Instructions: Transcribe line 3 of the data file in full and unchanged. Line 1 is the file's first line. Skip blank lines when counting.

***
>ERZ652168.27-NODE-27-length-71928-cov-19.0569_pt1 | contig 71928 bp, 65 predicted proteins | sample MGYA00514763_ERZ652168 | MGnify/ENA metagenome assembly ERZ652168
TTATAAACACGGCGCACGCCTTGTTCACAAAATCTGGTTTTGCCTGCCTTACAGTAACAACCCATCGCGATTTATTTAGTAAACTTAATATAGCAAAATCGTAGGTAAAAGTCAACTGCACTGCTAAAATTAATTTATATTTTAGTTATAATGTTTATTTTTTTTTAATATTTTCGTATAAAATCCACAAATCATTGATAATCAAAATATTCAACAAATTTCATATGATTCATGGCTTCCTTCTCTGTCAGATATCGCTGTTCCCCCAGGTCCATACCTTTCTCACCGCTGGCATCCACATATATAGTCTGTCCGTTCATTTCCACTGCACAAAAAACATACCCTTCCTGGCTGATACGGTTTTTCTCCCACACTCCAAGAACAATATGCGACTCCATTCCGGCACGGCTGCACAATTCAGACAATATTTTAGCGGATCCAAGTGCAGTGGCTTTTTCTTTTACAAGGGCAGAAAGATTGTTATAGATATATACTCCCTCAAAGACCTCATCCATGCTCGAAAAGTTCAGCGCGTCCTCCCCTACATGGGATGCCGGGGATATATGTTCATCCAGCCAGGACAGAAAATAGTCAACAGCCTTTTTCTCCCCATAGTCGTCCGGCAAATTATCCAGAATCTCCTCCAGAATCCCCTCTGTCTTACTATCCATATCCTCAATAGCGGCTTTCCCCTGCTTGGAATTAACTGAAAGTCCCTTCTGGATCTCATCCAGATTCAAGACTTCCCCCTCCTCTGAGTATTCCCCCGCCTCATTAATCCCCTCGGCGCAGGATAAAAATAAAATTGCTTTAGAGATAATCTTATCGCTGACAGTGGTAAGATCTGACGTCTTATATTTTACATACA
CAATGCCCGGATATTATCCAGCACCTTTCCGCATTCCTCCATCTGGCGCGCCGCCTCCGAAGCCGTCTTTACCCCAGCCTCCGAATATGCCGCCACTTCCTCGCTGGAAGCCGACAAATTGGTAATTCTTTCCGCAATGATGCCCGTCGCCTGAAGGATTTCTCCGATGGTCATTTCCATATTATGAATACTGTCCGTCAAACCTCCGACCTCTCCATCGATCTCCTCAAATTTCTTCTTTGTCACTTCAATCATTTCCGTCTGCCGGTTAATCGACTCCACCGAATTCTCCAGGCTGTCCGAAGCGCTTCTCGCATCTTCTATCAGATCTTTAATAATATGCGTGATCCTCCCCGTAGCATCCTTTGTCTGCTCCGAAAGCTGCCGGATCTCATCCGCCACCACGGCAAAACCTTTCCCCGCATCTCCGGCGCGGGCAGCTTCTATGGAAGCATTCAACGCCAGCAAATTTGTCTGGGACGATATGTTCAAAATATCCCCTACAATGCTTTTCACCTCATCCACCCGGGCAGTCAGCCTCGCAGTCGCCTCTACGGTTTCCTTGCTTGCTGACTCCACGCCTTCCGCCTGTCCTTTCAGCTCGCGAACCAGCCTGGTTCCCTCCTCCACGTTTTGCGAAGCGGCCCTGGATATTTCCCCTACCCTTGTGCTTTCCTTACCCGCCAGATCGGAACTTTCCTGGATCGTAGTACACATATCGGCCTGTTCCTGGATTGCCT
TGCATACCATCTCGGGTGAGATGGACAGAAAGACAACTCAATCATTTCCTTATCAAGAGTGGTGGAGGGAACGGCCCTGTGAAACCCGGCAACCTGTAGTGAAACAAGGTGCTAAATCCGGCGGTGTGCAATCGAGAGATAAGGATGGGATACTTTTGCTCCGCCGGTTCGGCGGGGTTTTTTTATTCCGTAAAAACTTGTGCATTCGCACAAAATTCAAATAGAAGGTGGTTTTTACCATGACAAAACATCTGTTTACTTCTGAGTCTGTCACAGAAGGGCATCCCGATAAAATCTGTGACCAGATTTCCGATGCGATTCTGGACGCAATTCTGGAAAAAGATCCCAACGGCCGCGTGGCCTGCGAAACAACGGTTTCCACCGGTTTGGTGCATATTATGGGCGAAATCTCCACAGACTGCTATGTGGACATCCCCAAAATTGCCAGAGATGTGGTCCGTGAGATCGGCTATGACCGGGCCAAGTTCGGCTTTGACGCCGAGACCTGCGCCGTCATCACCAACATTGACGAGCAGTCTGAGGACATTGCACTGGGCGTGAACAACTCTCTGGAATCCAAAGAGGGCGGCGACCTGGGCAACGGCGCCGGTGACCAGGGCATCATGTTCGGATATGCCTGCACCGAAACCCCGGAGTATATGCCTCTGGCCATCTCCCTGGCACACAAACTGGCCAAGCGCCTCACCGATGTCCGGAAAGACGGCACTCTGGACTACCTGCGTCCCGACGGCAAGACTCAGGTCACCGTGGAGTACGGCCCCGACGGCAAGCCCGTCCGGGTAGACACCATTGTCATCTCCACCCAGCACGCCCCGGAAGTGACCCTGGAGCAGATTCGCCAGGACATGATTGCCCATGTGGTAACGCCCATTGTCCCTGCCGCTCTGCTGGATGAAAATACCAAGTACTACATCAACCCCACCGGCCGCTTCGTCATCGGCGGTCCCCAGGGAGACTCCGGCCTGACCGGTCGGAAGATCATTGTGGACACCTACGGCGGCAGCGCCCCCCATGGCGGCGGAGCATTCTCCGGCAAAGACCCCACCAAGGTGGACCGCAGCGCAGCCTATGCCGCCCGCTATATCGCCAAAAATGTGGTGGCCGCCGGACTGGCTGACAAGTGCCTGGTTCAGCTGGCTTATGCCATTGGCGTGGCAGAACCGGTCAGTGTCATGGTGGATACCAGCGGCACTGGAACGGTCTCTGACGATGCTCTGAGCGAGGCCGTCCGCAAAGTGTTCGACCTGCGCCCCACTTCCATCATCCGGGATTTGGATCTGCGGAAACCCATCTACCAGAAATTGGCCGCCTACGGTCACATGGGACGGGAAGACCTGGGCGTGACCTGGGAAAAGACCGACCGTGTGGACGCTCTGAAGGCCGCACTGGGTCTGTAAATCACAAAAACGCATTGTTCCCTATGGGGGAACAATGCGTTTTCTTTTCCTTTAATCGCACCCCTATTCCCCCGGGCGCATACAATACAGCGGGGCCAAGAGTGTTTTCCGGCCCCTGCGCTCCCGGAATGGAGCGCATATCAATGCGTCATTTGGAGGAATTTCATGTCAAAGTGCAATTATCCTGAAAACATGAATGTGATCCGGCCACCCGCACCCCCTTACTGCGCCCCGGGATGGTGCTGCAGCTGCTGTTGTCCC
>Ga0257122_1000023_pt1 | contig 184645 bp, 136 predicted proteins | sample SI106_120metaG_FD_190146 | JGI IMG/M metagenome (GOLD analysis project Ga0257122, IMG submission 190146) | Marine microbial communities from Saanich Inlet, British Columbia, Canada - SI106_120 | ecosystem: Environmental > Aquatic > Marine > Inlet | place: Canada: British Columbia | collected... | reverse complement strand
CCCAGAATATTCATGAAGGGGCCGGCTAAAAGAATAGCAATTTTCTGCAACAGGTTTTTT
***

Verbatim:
CAATGCCCGGATATTATCCAGCACCTTTCCGCATTCCTCCATCTGGCGCGCCGCCTCCGAAGCCGTCTTTACCCCAGCCTCCGAATATGCCGCCACTTCCTCGCTGGAAGCCGACAAATTGGTAATTCTTTCCGCAATGATGCCCGTCGCCTGAAGGATTTCTCCGATGGTCATTTCCATATTATGAATACTGTCCGTCAAACCTCCGACCTCTCCATCGATCTCCTCAAATTTCTTCTTTGTCACTTCAATCATTTCCGTCTGCCGGTTAATCGACTCCACCGAATTCTCCAGGCTGTCCGAAGCGCTTCTCGCATCTTCTATCAGATCTTTAATAATATGCGTGATCCTCCCCGTAGCATCCTTTGTCTGCTCCGAAAGCTGCCGGATCTCATCCGCCACCACGGCAAAACCTTTCCCCGCATCTCCGGCGCGGGCAGCTTCTATGGAAGCATTCAACGCCAGCAAATTTGTCTGGGACGATATGTTCAAAATATCCCCTACAATGCTTTTCACCTCATCCACCCGGGCAGTCAGCCTCGCAGTCGCCTCTACGGTTTCCTTGCTTGCTGACTCCACGCCTTCCGCCTGTCCTTTCAGCTCGCGAACCAGCCTGGTTCCCTCCTCCACGTTTTGCGAAGCGGCCCTGGATATTTCCCCTACCCTTGTGCTTTCCTTACCCGCCAGATCGGAACTTTCCTGGATCGTAGTACACATATCGGCCTGTTCCTGGATTGCCT